DuFort v. Aetna Life Ins. Co., 818 F. Supp. 578 (S.D.N.Y. 1993)

U.S. District Court for the Southern District of New York - 818 F. Supp. 578 (S.D.N.Y. 1993)
March 30, 1993

818 F. Supp. 578 (1993)

DuFORT, Plaintiff,
AETNA LIFE INSURANCE CO., et al., Defendants.

No. 92 Civ. 1699 (LJF).

United States District Court, S.D. New York.

March 30, 1993.

*579 Mark Friedman, Wilkofsky, Friedman, Karel & Cummins, New York City, for plaintiff.

Bryan R. Williams, DeForest & Duer, New York City, for defendants.



FREEH, District Judge.

In this action, plaintiff Harvey DuFort ("DuFort") claims that by refusing to pay the full amount due under his disability policy, defendants Aetna Life Insurance Company ("Aetna") and its employee, Robert Feury ("Feury"),[1] breached the terms of the policy, acted in bad faith, and intentionally inflicted emotional distress upon him. Defendants now move for summary judgment on the grounds that all of DuFort's claims are barred by the March 1989 release signed as part of DuFort's settlement agreement with Aetna. For the reasons stated below, the motion is granted in part and denied in part.



In June 1986, DuFort, a former salesman for Matthew Bender & Co., Inc. ("Matthew Bender"), filed a claim for total disability benefits under his disability policy with Aetna, claiming that a back condition prevented him from working. Aetna commenced payments under the policy. In January 1987, however, DuFort was examined on Aetna's behalf by Dr. Irving Etkind, who determined that DuFort was not totally disabled within the meaning of the policy.[2] (Williams Decl. *580 Ex. D). Aetna also received information from Matthew Bender that DuFort's employment had ended for reasons other than disability. Accordingly, Aetna discontinued DuFort's benefits as of January 12, 1987. (Williams Decl.Ex. E).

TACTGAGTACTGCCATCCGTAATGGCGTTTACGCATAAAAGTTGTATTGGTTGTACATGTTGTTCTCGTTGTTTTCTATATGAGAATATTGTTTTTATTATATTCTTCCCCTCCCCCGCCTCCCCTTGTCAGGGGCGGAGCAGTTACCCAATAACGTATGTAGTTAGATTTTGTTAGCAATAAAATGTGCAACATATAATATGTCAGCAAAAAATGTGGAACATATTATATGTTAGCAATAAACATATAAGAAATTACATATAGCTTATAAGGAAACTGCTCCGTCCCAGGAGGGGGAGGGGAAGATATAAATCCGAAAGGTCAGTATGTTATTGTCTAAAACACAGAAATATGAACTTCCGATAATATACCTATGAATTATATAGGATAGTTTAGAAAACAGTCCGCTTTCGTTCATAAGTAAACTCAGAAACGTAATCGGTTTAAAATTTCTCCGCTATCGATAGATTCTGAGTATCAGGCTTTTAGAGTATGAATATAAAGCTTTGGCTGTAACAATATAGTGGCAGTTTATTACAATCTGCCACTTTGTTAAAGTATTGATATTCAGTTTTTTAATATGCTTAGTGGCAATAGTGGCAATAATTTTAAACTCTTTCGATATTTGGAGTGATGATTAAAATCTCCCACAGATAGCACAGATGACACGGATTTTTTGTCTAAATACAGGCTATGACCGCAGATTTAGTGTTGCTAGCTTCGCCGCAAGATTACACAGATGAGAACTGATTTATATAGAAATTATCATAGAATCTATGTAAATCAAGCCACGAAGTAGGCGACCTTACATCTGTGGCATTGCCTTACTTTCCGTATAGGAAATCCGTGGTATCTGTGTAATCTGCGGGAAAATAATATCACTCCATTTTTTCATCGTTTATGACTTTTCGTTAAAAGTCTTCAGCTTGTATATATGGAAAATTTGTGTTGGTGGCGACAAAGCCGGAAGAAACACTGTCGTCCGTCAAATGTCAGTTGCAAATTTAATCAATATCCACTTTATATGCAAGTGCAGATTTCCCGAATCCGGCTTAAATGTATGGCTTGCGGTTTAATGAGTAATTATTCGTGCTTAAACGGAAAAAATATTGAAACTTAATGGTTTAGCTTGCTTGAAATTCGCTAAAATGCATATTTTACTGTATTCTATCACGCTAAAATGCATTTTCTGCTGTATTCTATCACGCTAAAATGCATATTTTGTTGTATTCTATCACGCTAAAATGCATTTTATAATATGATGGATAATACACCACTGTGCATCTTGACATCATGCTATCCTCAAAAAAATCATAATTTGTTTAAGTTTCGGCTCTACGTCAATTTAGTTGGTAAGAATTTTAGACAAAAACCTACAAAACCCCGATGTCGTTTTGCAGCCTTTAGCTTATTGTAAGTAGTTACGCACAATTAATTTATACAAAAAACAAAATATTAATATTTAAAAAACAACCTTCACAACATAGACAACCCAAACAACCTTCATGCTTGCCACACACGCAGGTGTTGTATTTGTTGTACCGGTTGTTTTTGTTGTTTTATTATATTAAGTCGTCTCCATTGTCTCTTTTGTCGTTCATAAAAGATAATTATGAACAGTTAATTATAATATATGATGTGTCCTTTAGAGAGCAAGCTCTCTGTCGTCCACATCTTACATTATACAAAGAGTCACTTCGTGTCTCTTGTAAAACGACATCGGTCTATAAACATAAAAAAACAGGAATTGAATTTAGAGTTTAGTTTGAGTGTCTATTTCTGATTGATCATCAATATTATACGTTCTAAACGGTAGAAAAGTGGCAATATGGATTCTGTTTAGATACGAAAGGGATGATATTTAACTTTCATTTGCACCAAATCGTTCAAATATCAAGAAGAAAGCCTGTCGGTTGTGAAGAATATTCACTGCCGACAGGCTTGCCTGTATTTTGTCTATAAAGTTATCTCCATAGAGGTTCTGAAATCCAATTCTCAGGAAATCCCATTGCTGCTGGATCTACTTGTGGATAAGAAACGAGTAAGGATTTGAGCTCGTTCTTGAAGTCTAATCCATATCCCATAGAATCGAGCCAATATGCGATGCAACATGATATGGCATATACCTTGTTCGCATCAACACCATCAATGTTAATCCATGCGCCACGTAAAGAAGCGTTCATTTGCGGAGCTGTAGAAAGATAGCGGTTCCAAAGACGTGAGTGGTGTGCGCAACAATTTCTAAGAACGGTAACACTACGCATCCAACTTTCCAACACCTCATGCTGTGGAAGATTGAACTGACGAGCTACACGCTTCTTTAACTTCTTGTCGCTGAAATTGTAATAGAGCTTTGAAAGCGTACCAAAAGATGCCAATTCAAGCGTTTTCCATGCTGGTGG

Between June 1986 and August 1988, DuFort submitted numerous physicians' statements to Aetna, in an effort to convince Aetna that his back condition did in fact qualify as a total disability under the policy. (Williams Decl.Ex. H-1 5). DuFort also provided Aetna with a letter dated March 14, 1988 from the division of the company handling his medical claim, which stated that DuFort was totally disabled. (Williams Decl. Ex. I).

In response to DuFort's submissions, Aetna wrote him several times, stating that it would reconsider DuFort's claim if he would provide information concerning his employment and would submit to a second medical examination. (Williams Decl.Exs. F, G, J and K). There is no evidence in the record indicating any response by DuFort to these requests. Feury also contacted DuFort by telephone and made an offer to settle DuFort's claim for $25,000, but DuFort declined that offer. Instead, in December 1988, DuFort contacted the New York State Insurance Department to complain about Aetna's handling of his claim. (Williams Decl.Ex. L).